David Bourget (Western Ontario)
David Chalmers (ANU, NYU)
Rafael De Clercq
Ezio Di Nucci
Jack Alan Reynolds
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Mind and Language 22 (3):297–316 (2007)
Are incorrect judgments on false belief tasks better explained within the framework of a conceptual change theory or a bias theory? Conceptual change theory posits a change in the form of reasoning from 3 to 4 years old while bias theory posits that processing factors are responsible for errors among younger children. The results from three experiments showed that children who failed a test of false belief took as long to respond as those who passed, and both groups of children took longer to respond to belief questions than to questions about prior states of reality. These results seem to support the bias theory.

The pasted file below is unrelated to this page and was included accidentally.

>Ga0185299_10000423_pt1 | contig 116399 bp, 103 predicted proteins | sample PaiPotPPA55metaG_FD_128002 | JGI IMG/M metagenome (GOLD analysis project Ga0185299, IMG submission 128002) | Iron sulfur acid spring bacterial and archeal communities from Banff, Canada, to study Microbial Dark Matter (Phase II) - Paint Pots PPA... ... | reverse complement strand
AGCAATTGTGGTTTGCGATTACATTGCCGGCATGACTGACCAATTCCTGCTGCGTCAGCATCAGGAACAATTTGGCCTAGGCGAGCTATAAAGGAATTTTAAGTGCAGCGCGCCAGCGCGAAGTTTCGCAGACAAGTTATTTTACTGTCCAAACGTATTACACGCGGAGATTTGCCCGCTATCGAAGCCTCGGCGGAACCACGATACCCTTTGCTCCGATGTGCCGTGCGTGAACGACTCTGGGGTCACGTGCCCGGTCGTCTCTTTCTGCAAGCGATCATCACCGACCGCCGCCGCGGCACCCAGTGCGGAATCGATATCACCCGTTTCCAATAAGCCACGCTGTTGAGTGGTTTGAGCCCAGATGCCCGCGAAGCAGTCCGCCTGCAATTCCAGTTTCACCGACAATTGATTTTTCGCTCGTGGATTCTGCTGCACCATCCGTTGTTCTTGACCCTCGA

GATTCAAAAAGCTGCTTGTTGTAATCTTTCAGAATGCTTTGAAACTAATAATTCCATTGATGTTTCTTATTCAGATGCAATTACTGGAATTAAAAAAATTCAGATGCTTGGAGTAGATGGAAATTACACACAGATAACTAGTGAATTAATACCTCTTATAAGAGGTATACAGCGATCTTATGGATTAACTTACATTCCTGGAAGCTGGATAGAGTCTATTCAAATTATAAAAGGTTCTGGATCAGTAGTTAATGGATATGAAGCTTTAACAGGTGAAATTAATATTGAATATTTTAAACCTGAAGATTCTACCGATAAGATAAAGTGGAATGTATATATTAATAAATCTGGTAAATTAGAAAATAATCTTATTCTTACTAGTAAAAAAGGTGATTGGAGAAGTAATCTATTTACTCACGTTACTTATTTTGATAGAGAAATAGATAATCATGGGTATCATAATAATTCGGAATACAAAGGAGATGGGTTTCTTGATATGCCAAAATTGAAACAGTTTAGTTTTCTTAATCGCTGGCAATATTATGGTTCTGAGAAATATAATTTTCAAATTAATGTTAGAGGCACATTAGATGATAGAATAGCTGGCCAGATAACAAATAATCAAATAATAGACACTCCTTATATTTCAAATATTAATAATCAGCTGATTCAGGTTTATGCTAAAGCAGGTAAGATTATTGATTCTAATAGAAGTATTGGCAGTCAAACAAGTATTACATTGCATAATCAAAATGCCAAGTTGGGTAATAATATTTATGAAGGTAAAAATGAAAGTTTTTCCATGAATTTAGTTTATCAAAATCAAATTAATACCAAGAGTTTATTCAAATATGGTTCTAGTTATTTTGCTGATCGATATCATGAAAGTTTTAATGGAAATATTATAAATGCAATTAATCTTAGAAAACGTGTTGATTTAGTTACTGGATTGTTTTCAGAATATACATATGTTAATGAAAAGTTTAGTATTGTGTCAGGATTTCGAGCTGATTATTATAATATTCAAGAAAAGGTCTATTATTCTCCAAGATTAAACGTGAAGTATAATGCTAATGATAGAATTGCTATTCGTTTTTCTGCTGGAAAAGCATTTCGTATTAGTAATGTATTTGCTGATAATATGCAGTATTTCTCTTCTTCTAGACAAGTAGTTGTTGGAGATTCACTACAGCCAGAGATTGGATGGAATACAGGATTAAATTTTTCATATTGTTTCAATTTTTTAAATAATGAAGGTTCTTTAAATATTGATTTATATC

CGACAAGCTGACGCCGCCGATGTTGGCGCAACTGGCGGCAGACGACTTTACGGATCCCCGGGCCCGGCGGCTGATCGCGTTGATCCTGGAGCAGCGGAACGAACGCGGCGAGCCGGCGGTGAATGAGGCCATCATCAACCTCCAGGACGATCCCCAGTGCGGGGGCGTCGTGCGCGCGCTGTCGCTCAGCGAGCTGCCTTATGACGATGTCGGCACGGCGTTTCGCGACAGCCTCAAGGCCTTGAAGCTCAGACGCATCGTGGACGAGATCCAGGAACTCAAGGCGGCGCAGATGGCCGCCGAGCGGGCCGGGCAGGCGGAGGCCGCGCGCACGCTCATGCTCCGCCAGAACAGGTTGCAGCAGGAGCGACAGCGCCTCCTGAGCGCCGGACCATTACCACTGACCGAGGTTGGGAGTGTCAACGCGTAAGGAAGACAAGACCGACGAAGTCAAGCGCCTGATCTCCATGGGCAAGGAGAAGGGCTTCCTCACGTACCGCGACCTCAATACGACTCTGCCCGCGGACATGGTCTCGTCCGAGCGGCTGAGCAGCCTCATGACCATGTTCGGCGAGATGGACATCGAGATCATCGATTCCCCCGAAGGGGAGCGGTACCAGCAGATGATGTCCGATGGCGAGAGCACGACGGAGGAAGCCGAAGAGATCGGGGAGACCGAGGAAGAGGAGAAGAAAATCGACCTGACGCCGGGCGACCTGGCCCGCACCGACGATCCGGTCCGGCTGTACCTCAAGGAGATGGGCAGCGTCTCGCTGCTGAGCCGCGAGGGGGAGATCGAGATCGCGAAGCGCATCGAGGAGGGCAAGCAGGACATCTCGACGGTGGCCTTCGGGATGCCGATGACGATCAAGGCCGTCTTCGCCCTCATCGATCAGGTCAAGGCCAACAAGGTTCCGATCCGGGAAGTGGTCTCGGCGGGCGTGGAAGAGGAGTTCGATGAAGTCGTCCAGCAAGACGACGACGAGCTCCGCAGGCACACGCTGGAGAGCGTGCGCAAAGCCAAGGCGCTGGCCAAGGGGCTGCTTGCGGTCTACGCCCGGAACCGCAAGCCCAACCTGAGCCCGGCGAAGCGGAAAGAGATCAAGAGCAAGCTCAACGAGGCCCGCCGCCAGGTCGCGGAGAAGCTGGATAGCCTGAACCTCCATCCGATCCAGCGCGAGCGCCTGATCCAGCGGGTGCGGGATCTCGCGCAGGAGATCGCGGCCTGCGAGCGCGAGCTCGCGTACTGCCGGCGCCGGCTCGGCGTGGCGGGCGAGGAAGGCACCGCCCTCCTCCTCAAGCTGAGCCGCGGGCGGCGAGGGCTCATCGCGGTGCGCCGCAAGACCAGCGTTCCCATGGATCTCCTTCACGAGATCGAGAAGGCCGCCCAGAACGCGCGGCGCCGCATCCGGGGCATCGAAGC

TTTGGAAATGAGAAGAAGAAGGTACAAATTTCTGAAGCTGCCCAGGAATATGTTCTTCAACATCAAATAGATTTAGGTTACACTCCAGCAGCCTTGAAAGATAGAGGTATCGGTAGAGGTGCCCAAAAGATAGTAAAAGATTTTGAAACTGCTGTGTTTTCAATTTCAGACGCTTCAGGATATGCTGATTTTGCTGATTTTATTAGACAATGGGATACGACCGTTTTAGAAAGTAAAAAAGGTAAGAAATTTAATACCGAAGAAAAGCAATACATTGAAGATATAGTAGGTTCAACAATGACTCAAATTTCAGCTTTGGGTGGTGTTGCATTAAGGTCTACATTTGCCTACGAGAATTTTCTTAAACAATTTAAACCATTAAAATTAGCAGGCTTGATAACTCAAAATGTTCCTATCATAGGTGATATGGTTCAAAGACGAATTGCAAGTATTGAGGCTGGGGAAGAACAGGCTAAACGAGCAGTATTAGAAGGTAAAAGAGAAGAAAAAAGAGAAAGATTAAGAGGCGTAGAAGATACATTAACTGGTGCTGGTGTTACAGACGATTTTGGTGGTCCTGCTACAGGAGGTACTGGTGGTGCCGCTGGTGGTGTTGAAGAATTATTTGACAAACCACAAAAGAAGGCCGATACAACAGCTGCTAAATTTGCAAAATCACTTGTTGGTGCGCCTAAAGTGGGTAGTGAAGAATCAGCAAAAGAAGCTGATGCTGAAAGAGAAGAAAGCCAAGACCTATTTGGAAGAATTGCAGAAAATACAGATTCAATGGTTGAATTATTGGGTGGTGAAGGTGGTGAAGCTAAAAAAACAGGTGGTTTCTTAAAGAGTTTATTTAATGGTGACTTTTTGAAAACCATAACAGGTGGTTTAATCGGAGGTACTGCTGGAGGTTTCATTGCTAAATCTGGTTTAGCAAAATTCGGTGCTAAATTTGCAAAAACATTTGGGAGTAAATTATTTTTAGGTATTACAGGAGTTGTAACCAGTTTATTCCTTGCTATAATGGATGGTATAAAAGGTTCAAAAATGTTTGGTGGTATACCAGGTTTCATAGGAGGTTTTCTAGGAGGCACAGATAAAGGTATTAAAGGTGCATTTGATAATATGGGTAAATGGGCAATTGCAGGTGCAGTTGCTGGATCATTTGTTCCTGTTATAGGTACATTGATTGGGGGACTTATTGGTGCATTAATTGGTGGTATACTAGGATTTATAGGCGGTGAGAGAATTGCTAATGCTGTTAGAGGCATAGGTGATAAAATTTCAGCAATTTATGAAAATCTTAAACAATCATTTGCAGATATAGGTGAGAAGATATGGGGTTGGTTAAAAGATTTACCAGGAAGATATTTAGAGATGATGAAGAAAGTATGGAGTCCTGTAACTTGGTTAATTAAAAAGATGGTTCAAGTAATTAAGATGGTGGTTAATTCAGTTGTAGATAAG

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Citations of this work BETA
Elisa Back & Ian A. Apperly (2010). Two Sources of Evidence on the Non-Automaticity of True and False Belief Ascription. Cognition 115 (1):54-70.
Zijing He Renée Baillargeon, Rose M. Scott (2010). False-Belief Understanding in Infants. Trends in Cognitive Sciences 14 (3):110.
J. Robert Thompson (2014). Meaning and Mindreading. Mind and Language 29 (2):167-200.
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